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Freshwater Management Series No. 5

Guidelines for the Integrated Management of the Watershed
- Phytotechnology and Ecohydrology -

The model

The model presumes that phosphorus is the limiting factor in a reservoir. Therefore, it describes only the phosphorus cycle (see Appendix). It has eleven state variables; namely, dissolved reactive phosphorus, phosphorus in phytoplankton, phosphorus in zooplankton, phosphorus in planktivorous fish, phosphorus in their eggs, phosphorus in carnivorous fish, phosphorus in their eggs, phosphorus in detritus, exchangeable phosphorus in sediment, phosphorus in pore water, and volume. The conceptual diagram of the model is shown Figure 3.10. Figure 3.11 shows a simulation result for four important biological components: phytoplankton-P, zooplankton-P, planktivorous fish-P, and carnivorous fish-P.

The amount of water flowing into the reservoir is a forcing function giving the water flow rate as the inverse residence time, which varies between 0.005 and 0.05/year, corresponding to a residence time of between 20 and 200 days. How does this flow rate influence the biological elements in the lake ecosystem? To answer this question, relevant to the practice of ecohydrology, the model simulates two scenarios: one corresponding to a constant outflow rate, and one corresponding to an higher outflow rate when planktivorous fish are spawning and phytoplankton are blooming (resulting in a faster washout of eggs and phytoplankton). The residence time, of course, will also have an effect on the water depth. At lower water depths, the fish would spawn on sandy sediment without vegetation, while, at higher water, the fish would spawn on vegetation. The mortality of eggs would be much higher on the former than on the latter substrate. The influence of water depth on the survival of the eggs, therefore, is considered in the model.

The equations shown in Table 3.1 are based on a phosphorus concentration in the inflowing water of 0.5 mg dm-3  and an higher outflow rate during the period from 1 April to 1 August, annually, result an higher washout rate and lower water level. The two scenarios were determined by four phosphorus concentrations; namely, 0.05 mg dm-3  (oligotrophic), 0.2 mg dm-3  (mesotrophic), 0.5 mg dm-3  (eutrophic), and 1.0 mg dm-3  (almost hypereutrophic).

Table 3.1. Quantification of the ecohydrological effect on biological components
P in-flow
mg dm-3

Spring and summer peaks (mg P dm-3 )

constant out flow rate high out flow rate ¼-1/8 Difference
Phytoplankton 1.0 0.98  1.02 0.67  0.77 down 28%
Phytoplankton 0.5 0.76  0.70 0.40  0.42 down 44%
Phytoplankton 0.2 0.44  0.42 0.32  0.40 down 44%
Phytoplankton 0.05 0.32  0.32 0.16  0.16 down 50%
Zooplankton 1.0 0.02  0.54 0.17  0.19 up 29%
Zooplankton 0.5 0.02  0.38 0.21  0.23 up 10%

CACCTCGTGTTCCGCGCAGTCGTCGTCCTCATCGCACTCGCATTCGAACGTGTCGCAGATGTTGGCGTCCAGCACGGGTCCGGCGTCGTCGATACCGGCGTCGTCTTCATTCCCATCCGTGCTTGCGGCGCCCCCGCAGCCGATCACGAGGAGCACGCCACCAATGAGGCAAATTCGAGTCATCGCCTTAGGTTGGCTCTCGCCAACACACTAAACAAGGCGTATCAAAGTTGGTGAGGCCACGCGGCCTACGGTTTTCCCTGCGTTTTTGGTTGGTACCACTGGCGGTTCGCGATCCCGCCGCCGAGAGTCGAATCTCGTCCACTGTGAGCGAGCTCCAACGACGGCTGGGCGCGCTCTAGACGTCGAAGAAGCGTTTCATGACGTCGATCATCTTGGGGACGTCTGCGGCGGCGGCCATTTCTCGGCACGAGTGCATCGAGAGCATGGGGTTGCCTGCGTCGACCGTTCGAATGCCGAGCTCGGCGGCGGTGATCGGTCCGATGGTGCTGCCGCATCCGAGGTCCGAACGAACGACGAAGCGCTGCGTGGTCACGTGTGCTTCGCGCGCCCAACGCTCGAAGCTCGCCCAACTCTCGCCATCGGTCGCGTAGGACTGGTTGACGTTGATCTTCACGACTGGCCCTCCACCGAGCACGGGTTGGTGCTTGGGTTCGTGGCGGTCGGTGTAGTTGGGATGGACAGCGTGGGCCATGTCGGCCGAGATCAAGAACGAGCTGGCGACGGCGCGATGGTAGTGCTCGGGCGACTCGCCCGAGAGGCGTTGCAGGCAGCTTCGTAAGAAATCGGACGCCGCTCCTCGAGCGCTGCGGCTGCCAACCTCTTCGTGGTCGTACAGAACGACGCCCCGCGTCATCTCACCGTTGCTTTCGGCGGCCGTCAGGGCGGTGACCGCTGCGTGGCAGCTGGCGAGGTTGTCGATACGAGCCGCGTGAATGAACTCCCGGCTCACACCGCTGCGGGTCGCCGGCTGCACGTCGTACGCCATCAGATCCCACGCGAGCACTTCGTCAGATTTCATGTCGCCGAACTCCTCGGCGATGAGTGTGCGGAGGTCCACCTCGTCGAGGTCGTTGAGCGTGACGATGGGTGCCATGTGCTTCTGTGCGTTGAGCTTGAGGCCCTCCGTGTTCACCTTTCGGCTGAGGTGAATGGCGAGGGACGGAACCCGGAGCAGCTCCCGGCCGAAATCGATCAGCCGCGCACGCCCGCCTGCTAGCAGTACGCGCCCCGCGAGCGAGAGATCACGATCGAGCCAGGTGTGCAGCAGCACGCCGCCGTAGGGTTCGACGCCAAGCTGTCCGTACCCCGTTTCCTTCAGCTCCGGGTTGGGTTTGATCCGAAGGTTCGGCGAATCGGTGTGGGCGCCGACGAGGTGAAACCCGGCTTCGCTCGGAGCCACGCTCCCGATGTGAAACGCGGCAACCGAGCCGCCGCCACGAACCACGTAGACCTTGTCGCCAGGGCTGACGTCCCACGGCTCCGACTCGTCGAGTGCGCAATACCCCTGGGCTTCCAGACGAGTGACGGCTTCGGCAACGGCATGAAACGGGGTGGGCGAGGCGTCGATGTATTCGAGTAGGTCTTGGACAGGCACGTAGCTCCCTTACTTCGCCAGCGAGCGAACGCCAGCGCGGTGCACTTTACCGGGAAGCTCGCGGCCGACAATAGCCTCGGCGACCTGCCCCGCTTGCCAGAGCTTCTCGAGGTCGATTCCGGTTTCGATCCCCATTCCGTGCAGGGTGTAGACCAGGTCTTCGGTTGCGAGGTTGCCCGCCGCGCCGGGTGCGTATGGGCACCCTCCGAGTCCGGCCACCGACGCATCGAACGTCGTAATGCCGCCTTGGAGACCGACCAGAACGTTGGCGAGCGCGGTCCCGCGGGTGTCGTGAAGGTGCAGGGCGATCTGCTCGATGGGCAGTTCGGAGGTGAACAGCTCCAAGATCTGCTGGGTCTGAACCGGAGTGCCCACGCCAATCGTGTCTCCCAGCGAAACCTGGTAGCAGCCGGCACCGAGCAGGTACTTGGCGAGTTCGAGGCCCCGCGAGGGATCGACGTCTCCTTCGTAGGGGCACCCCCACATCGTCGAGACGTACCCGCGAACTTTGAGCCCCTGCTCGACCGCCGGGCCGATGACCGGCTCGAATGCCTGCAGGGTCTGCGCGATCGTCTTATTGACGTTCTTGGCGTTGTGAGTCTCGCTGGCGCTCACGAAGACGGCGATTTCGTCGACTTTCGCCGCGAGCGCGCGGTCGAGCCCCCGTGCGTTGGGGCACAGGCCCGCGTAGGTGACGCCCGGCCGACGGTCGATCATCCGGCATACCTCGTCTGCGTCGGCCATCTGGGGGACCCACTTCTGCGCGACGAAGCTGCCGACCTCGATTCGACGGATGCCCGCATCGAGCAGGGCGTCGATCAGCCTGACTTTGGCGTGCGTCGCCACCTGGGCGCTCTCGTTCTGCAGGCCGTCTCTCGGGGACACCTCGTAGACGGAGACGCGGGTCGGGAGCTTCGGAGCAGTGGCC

Zooplankton 0.2 0.02  0.30 0.04  0.18 down 31%
Zooplankton 0.05 0.02  0.28 0.04  0.16 down 33%
Planktivorous fish 1.0 2.50  1.90 1.10  1.60 down 39%
Planktivorous fish 0.5 2.30  1.50 1.01  1.19 down 42%
Planktivorous fish 0.2 1.15  1.01 0.50  0.72 down 44%
Planktivorous fish 0.05 0.70  0.70 0.33  0.48 down 42%
Carnivorous fish 1.0 0.62 0.53 down 15%
Carnivorous fish 0.5 0.60 0.52 down 13%
Carnivorous fish 0.2 0.58 0.50 down 14%
Carnivorous fish 0.05 0.56 0.49 down 12.5%


Note that the model is very general and has not been calibrated or validated. The quantitative results, therefore, cannot be used as a specific case study, but the results could be interpreted as a typical pattern of the reactions of biological components to changes in the hydrological forcing functions. The results, therefore, can be applied to demonstrating the ecohydrological possibilities of improved reservoir management. In specific cases, a specific model should be developed and the model must be calibrated and validated using real observations from the waterbody.

Model results

It is expected that an higher flow rate during the period between 1 April and 1 August (but lower during the rest of the year) would imply a faster wash out of the planktivorous fish eggs and phytoplankton, and an higher mortality of fish eggs due to low water levels, as shown in Table 3.1. The application of the structurally dynamic approach implies that the growth rate of zooplankton would decrease (it also means that zooplankton size is increasing), as the phosphorus concentration decreases, which is in accordance with the general observations (see, for instance, the consequences of biomanipulation in Jørgensen and de Bernardi 1998). The total effect,therefore, would be a decrease in phytoplankton and fish, particularly in planktivorous fish. The effect on zooplankton is difficult to predict because the predator and prey decrease at the same time. Likewise, because the entire ecosystem is working as an interrelated network, it is hardly possible to quantify the consequences of changes in hydrology on the biological components without the model. Nevertheless, it is possible to conclude that hydrology has a major impact on the biological components, suggesting that it is possible to reduce eutrophication impacts by changing the flow regime and the planktivorous fish community, in accordance with the observations of Zalewski and Wagner (2000).


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